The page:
Pastor Shawn LaRue

Author of Incomplete

incompletedevotional.com

Who is Christ?


 

“Hosanna, Hosanna in the highest!” the crowds shouted as Christ triumphantly entered the holy city of Jerusalem for the last time.  Save us, grant us blessing in the highest places.  The Jewish people were a conquered people, they carried the brutal weight of the Romans on their back.  They would be saved.
The whole city shook with the question of, “Who is this?”  Who is this man, fully human yet fully divine?  My question is during Holy Week is who is Christ to you?
What kind of God comes to this world, lives precisely the same way we do, lives a life of radical poverty, heals, teaches and allows the very same people he came to save to turn him over to be beaten, whipped, tortured and crucified?
A God of love does that.  A God that has a radical love for his people, a love that is unheard of and that we can only scratch the surface of.  During this holiest of days, let this question of who Christ is not be far from our hearts and minds.
Pastor Shawn, Seymour UMC

Remember!


And Moses said to the people: “Remember this day in which you went out of Egypt, out of the house of bondage; for by strength of hand the LORD brought you out of this place.”
Exodus 13:3a

One of the advantages of keeping a diary is that it helps us remember significant events in the past. And keeping a spiritual journal does the same; it reminds us of crossroads, provisions, and answered prayers—demonstrations of God’s faithfulness in the past. It is not just moderns who struggle with memory. The challenge to remember was a central theme in Israel’s life as a nation.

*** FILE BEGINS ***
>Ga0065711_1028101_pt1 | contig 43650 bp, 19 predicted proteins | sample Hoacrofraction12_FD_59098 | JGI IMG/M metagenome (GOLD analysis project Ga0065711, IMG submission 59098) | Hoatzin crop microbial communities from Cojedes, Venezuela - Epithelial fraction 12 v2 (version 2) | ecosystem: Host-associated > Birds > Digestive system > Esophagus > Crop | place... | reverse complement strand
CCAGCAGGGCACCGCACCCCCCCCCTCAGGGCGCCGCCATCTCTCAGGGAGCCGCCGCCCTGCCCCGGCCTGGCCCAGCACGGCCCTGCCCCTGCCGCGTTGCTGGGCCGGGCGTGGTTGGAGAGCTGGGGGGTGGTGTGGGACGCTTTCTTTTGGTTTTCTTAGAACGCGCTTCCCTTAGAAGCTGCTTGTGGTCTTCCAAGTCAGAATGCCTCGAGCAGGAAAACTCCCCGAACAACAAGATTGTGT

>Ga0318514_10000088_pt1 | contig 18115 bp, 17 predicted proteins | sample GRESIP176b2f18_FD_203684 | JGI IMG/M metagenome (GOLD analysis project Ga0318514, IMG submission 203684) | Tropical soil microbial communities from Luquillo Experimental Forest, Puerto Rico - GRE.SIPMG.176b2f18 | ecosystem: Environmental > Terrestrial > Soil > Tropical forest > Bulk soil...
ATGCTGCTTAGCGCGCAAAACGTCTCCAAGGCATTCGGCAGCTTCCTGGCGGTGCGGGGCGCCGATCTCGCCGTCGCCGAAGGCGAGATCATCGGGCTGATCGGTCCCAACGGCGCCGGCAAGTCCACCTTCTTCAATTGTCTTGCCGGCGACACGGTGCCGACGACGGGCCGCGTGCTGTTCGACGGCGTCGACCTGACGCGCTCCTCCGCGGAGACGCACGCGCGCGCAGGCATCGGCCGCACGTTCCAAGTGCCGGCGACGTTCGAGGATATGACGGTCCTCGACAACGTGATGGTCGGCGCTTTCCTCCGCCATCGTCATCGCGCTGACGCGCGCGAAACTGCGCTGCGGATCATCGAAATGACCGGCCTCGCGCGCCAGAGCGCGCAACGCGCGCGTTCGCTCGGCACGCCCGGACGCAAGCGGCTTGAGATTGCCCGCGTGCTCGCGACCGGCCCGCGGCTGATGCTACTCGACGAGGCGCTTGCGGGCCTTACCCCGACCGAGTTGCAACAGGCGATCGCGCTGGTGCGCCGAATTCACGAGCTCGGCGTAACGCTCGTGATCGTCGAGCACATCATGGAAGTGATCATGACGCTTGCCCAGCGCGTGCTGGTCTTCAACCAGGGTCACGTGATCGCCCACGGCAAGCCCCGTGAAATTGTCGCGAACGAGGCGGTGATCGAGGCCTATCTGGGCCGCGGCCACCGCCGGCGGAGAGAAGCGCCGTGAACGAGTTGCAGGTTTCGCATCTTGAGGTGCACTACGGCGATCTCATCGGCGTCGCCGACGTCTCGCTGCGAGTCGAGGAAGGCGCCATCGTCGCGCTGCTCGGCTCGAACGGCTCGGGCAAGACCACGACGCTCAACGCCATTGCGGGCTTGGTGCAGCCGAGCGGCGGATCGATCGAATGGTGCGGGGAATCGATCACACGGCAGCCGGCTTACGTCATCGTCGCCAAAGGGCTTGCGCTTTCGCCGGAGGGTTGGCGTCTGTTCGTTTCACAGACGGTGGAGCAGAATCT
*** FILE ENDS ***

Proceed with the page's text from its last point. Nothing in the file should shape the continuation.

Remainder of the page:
Then, and now, the most important thing that Jews remember is the Exodus from Egypt. It was then that God rescued and redeemed His people from a life of bondage to a pagan nation. As the Israelites prepared to leave Egypt, Moses told them to remember “this day.” What were they to remember? The “strength of [the Lord’s] hand” that delivered them from slavery to safety. God is strong; God is mighty to save; God is a promise keeper—and more. It is the attributes of God, displayed in the past, that give us cause to trust Him and live for Him in the present.

Remembering and considering God’s attributes and faithfulness is a step toward personal revival today.

How worthy it is to remember former benefits when we come to beg for new.
Stephen Charnock

Morning Dew


Consider how I love Your precepts; revive me, O LORD, according to Your loving-kindness.
Psalm 119:159

Huda Shaarawi was a remarkable woman who, as a child, was secluded in a Cairo harem but who ended up working for women’s rights in Egypt and becoming a national hero. In her memoirs, she told of an older woman, Madame Richard, who became a mentor and encourager to her. Shaarawi wrote, “We took special pleasure in the company of Mme Richard who often joined us while we read, played the piano, or embroidered. When we were blue, her blithe spirit and soothing words revived us as the morning dew revives wilting blossoms.”

Have you ever known anyone who could talk with you awhile and revive your spirits as the morning dew revives wilting blossoms? We all have such a friend. When we open God’s Word at any point throughout the day, He speaks to us with such strong and soothing words that our hearts are revived, our spirits are restored, and our souls are strengthened. As we study the Word, our understanding of God’s unchangeable, unconditional love is refreshed and renewed in our hearts.

Then we can be reviving to others.

We do not so much search the Word of God as the Word of God searches us. There is reviving power in the Word that we, as a church, need to harness.
Barry Black, Chaplain to the United States Senate